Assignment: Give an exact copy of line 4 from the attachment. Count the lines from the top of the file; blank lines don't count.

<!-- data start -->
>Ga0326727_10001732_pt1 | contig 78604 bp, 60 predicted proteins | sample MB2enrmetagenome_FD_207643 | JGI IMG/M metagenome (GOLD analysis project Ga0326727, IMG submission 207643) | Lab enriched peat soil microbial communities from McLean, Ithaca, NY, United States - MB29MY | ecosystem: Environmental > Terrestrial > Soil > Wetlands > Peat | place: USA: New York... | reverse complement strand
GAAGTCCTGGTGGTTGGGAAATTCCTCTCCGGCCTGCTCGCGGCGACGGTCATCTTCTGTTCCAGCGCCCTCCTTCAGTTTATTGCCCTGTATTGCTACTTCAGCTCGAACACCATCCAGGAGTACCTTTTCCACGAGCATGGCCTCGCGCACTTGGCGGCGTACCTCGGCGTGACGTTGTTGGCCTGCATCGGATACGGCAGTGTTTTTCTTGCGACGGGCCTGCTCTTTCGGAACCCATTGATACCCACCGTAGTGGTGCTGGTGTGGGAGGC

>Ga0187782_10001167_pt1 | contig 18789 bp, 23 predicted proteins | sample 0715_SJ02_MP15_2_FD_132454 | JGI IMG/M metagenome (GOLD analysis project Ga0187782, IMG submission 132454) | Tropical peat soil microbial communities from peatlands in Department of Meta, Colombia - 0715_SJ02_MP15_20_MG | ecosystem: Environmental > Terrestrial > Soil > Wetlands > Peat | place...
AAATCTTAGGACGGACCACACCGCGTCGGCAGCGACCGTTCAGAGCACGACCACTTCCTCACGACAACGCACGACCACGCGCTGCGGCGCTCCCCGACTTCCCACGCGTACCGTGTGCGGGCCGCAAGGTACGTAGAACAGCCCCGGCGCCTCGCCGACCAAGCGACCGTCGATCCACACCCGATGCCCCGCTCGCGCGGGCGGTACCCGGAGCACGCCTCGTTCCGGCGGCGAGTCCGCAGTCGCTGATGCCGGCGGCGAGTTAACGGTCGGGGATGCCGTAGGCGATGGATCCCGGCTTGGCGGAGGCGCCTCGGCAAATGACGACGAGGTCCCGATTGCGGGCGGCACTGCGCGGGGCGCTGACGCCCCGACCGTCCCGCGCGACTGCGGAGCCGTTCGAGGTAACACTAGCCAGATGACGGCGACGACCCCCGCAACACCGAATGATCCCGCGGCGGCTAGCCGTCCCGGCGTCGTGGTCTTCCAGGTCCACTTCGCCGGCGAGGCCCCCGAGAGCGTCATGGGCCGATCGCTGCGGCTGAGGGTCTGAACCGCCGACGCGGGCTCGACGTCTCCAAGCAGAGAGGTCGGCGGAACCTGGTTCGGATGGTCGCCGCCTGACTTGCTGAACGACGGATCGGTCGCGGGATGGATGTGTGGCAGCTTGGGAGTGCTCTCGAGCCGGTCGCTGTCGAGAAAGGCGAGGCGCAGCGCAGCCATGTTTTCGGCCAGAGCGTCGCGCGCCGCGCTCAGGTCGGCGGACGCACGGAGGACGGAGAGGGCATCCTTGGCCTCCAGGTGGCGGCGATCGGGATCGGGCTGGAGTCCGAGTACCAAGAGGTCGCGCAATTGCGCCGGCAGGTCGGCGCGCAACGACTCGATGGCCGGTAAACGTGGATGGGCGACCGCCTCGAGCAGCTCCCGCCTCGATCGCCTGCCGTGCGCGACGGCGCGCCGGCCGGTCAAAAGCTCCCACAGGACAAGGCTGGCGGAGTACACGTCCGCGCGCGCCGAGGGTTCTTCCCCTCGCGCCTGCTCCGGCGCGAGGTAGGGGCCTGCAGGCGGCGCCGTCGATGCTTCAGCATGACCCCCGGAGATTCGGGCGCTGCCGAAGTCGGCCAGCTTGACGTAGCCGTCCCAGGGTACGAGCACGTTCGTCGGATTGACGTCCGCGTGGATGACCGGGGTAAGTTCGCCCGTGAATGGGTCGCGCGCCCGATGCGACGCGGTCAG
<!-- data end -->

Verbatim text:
AAATCTTAGGACGGACCACACCGCGTCGGCAGCGACCGTTCAGAGCACGACCACTTCCTCACGACAACGCACGACCACGCGCTGCGGCGCTCCCCGACTTCCCACGCGTACCGTGTGCGGGCCGCAAGGTACGTAGAACAGCCCCGGCGCCTCGCCGACCAAGCGACCGTCGATCCACACCCGATGCCCCGCTCGCGCGGGCGGTACCCGGAGCACGCCTCGTTCCGGCGGCGAGTCCGCAGTCGCTGATGCCGGCGGCGAGTTAACGGTCGGGGATGCCGTAGGCGATGGATCCCGGCTTGGCGGAGGCGCCTCGGCAAATGACGACGAGGTCCCGATTGCGGGCGGCACTGCGCGGGGCGCTGACGCCCCGACCGTCCCGCGCGACTGCGGAGCCGTTCGAGGTAACACTAGCCAGATGACGGCGACGACCCCCGCAACACCGAATGATCCCGCGGCGGCTAGCCGTCCCGGCGTCGTGGTCTTCCAGGTCCACTTCGCCGGCGAGGCCCCCGAGAGCGTCATGGGCCGATCGCTGCGGCTGAGGGTCTGAACCGCCGACGCGGGCTCGACGTCTCCAAGCAGAGAGGTCGGCGGAACCTGGTTCGGATGGTCGCCGCCTGACTTGCTGAACGACGGATCGGTCGCGGGATGGATGTGTGGCAGCTTGGGAGTGCTCTCGAGCCGGTCGCTGTCGAGAAAGGCGAGGCGCAGCGCAGCCATGTTTTCGGCCAGAGCGTCGCGCGCCGCGCTCAGGTCGGCGGACGCACGGAGGACGGAGAGGGCATCCTTGGCCTCCAGGTGGCGGCGATCGGGATCGGGCTGGAGTCCGAGTACCAAGAGGTCGCGCAATTGCGCCGGCAGGTCGGCGCGCAACGACTCGATGGCCGGTAAACGTGGATGGGCGACCGCCTCGAGCAGCTCCCGCCTCGATCGCCTGCCGTGCGCGACGGCGCGCCGGCCGGTCAAAAGCTCCCACAGGACAAGGCTGGCGGAGTACACGTCCGCGCGCGCCGAGGGTTCTTCCCCTCGCGCCTGCTCCGGCGCGAGGTAGGGGCCTGCAGGCGGCGCCGTCGATGCTTCAGCATGACCCCCGGAGATTCGGGCGCTGCCGAAGTCGGCCAGCTTGACGTAGCCGTCCCAGGGTACGAGCACGTTCGTCGGATTGACGTCCGCGTGGATGACCGGGGTAAGTTCGCCCGTGAATGGGTCGCGCGCCCGATGCGACGCGGTCAG